Narrow reflection. Buy a print. Image on flickr. Image on facebook. On Google+
High resolution composite from 9 images from Nikon D300, Nikkor 18-55mm at 24 mm, f/16, 0.6s, ISO 200.

Friday, November 9, 2012

The importance of white balance revisited

A little post for all you photographers out there. This is a revisit of an older post that gets a fair amount of hits every month. In the previous post I showed how the white balance setting in your raw converter, whether it is your camera or in software, has an enormous influence on the look and feel of an image. Also, there are many situations that simply confuse your camera's automatic white balance algorithms and so you often cannot trust it. This is especially true in landscape photography done at the edges of the day or in situations where there are deeply saturated colors present. A few days ago, I was photographing the sunset at a lake near my house and my D600, although far better at interpreting white balance correctly than any other camera I have shot with clearly got it wrong as should be evident from the image below.

Click for bigger!
This was shot with a 3-stop graduated ND darkening up the sky. The left image shows what the camera thought of the color balance. It rendered the water weirdly green. The white balance it chose is actually pretty close to a tungsten white balance but with a large green value. It is pretty close to the out-of-camera jpeg as I chose landscape picture style and chose the same profile in Lightroom. second from left is the result of clicking on auto in Lightroom. This gives an interesting result with very blue water. I did not use a Blue/Yellow polarizing filter for this image so this does not correspond to what I saw, but is still an interesting image. Again, the automatic system thinks the white balance is close to that of a tungsten bulb. The right three images are daylight, cloudy, and shade in that order. Those all correspond to the mood of the scene much better and choosing between them comes down to taste I think. In fact I would choose close to "Cloudy" if I were pressed.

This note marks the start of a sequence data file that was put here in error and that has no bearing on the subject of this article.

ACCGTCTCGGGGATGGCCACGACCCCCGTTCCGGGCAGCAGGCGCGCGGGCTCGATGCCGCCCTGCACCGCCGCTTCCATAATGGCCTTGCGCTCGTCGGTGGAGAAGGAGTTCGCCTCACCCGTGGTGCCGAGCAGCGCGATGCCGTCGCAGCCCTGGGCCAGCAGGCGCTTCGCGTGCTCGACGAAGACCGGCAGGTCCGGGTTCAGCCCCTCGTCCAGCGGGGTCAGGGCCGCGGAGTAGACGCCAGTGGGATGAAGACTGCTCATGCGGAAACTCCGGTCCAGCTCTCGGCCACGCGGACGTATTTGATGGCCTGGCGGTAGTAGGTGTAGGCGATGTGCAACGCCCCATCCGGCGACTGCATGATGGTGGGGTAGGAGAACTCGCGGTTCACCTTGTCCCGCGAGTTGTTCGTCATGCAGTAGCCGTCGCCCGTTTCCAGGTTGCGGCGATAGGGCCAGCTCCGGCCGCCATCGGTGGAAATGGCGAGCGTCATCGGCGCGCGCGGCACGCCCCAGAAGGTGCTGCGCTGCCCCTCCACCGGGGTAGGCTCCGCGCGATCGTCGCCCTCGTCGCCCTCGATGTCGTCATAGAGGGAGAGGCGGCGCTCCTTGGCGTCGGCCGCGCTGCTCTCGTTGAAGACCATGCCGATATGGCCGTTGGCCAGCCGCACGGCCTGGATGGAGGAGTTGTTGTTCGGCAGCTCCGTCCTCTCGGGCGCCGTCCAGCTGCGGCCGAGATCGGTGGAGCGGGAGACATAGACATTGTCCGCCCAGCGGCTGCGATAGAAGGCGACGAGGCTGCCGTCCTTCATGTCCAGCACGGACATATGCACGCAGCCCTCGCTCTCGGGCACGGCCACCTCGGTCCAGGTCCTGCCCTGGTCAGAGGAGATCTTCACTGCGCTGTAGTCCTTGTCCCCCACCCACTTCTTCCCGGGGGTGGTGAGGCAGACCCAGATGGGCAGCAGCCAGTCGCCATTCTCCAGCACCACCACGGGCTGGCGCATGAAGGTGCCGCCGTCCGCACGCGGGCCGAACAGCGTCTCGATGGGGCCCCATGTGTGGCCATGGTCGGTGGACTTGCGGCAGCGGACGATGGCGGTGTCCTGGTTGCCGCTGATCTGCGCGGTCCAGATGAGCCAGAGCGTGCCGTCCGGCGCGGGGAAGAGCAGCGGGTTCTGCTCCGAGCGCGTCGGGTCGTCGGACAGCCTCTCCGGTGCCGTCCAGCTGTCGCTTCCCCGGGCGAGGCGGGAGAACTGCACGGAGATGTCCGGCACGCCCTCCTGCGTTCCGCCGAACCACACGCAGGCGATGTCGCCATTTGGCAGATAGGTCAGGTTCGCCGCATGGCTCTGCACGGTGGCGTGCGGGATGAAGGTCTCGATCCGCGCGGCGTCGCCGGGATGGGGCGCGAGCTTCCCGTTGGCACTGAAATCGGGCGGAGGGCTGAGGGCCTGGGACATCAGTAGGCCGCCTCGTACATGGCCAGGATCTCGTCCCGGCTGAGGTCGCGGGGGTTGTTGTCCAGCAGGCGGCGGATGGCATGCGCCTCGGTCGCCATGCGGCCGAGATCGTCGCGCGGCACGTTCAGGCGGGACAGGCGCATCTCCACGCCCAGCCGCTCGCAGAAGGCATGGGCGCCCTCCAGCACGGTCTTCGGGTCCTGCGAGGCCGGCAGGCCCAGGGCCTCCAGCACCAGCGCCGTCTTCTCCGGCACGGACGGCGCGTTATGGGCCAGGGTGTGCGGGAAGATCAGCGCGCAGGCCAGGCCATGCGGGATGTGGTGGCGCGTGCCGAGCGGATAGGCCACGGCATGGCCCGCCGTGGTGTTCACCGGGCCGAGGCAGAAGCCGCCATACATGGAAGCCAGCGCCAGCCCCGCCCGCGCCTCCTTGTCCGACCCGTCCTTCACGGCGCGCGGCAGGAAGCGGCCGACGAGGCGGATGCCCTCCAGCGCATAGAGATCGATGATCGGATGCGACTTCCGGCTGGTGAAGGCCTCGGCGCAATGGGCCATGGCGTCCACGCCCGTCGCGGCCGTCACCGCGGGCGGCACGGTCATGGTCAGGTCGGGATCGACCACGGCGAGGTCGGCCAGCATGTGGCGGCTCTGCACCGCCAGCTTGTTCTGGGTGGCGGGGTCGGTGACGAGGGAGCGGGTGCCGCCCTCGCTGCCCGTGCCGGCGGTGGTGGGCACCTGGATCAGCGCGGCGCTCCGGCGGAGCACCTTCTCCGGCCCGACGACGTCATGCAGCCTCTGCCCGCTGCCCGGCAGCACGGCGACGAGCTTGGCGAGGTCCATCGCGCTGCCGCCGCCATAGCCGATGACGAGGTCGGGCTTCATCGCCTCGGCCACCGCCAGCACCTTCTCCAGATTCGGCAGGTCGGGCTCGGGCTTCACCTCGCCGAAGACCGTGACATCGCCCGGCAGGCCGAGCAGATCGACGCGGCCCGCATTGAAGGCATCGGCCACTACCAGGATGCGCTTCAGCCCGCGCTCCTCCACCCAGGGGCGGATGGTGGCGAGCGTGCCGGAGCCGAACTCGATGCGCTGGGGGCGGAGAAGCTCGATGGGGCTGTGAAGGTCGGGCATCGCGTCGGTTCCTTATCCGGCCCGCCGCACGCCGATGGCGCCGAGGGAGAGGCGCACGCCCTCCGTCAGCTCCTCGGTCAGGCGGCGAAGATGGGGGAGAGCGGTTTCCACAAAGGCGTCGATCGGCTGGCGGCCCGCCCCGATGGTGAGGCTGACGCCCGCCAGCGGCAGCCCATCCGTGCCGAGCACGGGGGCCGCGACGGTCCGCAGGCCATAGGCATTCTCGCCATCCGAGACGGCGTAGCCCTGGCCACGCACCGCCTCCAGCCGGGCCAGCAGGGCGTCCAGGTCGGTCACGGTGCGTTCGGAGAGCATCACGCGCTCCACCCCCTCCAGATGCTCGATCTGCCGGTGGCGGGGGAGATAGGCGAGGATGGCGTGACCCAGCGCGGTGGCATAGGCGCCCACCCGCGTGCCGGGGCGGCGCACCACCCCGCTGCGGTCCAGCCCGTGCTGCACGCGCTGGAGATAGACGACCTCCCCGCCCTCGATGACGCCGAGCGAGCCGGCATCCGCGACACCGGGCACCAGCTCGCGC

I haven't posted this and other images from this sunset yet except for the panorama I posted a few days ago where I actually went for the bluish look that the camera itself selected but will do so soon.

Thursday, November 8, 2012

Lightroom 4.3 RC supports retina displays

The just released LR 4.3 RC now supports retina displays (i.e HiDPI) in Develop as well as the minor support that was already there in Library. It's just gorgeous. Aperture already had this support but I prefer Lightroom myself. Check it out in the link above! Lightroom now also fully supports the D600 with camera profiles. Much appreciated!

Sunday, November 4, 2012

Standley Lake sunset panorama

Standley Lake sunset. Buy a print. On flickr. On facebook.
Assembled from 6 images Nikon D600, Nikkor 24-85 mm f/3.5-4.5 VR at 24 mm, f/16, 1/4s, ISO 100.

Much more to come from this place!

Saturday, November 3, 2012

Lost dollar aspen

Lost dollar Aspen. Buy a print. On flickr. On facebook. Google +.
High resolution composite assembled from 9 images. Nikon D300, Nikkor 18-55mm f/3.5-5.6 at 35mm, f/16, 1/30s, ISO 200.

Friday, October 26, 2012

Another Eldo sunset

Monolith. Buy a print.
Stitched from 5 handheld images. Nikon D600, Nikkor 24-85 f/3.5-4.5 at 24mm, f/11, 1/40s, ISO 100
On flickr. On facebook.

Saturday, October 20, 2012

Eldorado canyon sunset

Eldo sunset. Buy a print.
Extreme resolution composite from 9 images from D600, Nikkor 24-85mm at 50mm, f/11, 1/15s, ISO 100